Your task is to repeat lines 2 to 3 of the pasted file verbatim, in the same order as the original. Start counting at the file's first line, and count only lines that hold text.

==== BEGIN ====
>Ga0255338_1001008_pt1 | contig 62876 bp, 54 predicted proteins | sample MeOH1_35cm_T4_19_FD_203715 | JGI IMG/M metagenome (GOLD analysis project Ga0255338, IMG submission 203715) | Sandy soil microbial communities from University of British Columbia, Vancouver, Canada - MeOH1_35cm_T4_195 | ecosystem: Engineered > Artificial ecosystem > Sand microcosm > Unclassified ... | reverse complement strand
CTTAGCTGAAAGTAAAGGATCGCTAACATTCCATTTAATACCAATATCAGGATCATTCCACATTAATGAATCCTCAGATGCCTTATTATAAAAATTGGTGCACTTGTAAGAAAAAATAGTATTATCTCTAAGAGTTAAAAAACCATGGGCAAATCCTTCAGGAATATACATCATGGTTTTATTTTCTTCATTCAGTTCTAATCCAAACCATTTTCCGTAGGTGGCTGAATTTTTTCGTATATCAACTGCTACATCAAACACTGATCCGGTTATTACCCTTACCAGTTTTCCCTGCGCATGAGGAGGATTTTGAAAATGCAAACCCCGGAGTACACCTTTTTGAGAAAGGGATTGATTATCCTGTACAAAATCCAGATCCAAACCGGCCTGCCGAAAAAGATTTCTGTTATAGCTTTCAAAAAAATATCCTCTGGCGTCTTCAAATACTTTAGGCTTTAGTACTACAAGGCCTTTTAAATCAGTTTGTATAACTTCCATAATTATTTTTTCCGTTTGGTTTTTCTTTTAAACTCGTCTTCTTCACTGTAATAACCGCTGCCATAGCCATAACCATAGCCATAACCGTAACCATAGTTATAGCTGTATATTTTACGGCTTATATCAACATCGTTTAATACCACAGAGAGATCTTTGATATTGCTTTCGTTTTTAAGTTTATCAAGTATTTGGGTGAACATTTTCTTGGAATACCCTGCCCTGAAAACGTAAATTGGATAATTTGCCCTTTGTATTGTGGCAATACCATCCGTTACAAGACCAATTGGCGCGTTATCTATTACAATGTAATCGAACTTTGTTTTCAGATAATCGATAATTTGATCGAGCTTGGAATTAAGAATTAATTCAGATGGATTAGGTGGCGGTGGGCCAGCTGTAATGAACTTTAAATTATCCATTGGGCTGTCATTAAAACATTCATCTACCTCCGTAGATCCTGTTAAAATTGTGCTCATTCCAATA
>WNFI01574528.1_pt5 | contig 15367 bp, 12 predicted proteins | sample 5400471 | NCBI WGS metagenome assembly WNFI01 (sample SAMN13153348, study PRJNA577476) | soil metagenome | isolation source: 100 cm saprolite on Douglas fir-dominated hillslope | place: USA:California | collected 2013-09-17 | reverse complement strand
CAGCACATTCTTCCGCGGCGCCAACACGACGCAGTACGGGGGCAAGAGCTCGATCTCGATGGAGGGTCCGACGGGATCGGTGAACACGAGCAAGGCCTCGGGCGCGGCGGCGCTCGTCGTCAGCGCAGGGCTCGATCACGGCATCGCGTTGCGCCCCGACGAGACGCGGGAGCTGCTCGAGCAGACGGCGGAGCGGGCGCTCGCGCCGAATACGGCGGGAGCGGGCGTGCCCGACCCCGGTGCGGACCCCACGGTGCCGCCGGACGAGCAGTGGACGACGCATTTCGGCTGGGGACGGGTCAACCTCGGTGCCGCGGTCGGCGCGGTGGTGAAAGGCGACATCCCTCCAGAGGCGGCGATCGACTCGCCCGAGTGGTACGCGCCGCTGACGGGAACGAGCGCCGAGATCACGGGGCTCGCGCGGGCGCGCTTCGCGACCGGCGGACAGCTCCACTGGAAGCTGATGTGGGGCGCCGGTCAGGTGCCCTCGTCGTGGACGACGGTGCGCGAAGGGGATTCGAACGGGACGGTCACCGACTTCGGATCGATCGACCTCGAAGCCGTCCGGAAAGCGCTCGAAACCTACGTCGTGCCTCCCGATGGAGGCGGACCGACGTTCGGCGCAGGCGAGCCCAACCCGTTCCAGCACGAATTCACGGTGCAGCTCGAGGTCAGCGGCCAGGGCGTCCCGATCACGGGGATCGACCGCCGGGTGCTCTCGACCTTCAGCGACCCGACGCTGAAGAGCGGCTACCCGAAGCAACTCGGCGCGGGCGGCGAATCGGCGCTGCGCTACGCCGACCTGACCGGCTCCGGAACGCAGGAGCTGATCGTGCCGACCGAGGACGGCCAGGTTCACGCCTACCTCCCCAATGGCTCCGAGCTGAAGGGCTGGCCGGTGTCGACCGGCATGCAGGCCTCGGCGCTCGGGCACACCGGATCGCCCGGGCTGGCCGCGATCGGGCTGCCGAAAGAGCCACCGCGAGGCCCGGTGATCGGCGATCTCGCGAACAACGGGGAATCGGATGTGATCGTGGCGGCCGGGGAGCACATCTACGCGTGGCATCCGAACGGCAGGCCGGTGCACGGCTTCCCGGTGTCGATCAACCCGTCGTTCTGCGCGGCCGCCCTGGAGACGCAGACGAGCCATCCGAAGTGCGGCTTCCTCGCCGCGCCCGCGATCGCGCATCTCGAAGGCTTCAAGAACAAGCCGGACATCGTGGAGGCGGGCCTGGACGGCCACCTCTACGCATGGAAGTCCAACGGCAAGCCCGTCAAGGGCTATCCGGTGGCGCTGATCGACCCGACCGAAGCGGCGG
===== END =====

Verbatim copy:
CTTAGCTGAAAGTAAAGGATCGCTAACATTCCATTTAATACCAATATCAGGATCATTCCACATTAATGAATCCTCAGATGCCTTATTATAAAAATTGGTGCACTTGTAAGAAAAAATAGTATTATCTCTAAGAGTTAAAAAACCATGGGCAAATCCTTCAGGAATATACATCATGGTTTTATTTTCTTCATTCAGTTCTAATCCAAACCATTTTCCGTAGGTGGCTGAATTTTTTCGTATATCAACTGCTACATCAAACACTGATCCGGTTATTACCCTTACCAGTTTTCCCTGCGCATGAGGAGGATTTTGAAAATGCAAACCCCGGAGTACACCTTTTTGAGAAAGGGATTGATTATCCTGTACAAAATCCAGATCCAAACCGGCCTGCCGAAAAAGATTTCTGTTATAGCTTTCAAAAAAATATCCTCTGGCGTCTTCAAATACTTTAGGCTTTAGTACTACAAGGCCTTTTAAATCAGTTTGTATAACTTCCATAATTATTTTTTCCGTTTGGTTTTTCTTTTAAACTCGTCTTCTTCACTGTAATAACCGCTGCCATAGCCATAACCATAGCCATAACCGTAACCATAGTTATAGCTGTATATTTTACGGCTTATATCAACATCGTTTAATACCACAGAGAGATCTTTGATATTGCTTTCGTTTTTAAGTTTATCAAGTATTTGGGTGAACATTTTCTTGGAATACCCTGCCCTGAAAACGTAAATTGGATAATTTGCCCTTTGTATTGTGGCAATACCATCCGTTACAAGACCAATTGGCGCGTTATCTATTACAATGTAATCGAACTTTGTTTTCAGATAATCGATAATTTGATCGAGCTTGGAATTAAGAATTAATTCAGATGGATTAGGTGGCGGTGGGCCAGCTGTAATGAACTTTAAATTATCCATTGGGCTGTCATTAAAACATTCATCTACCTCCGTAGATCCTGTTAAAATTGTGCTCATTCCAATA
>WNFI01574528.1_pt5 | contig 15367 bp, 12 predicted proteins | sample 5400471 | NCBI WGS metagenome assembly WNFI01 (sample SAMN13153348, study PRJNA577476) | soil metagenome | isolation source: 100 cm saprolite on Douglas fir-dominated hillslope | place: USA:California | collected 2013-09-17 | reverse complement strand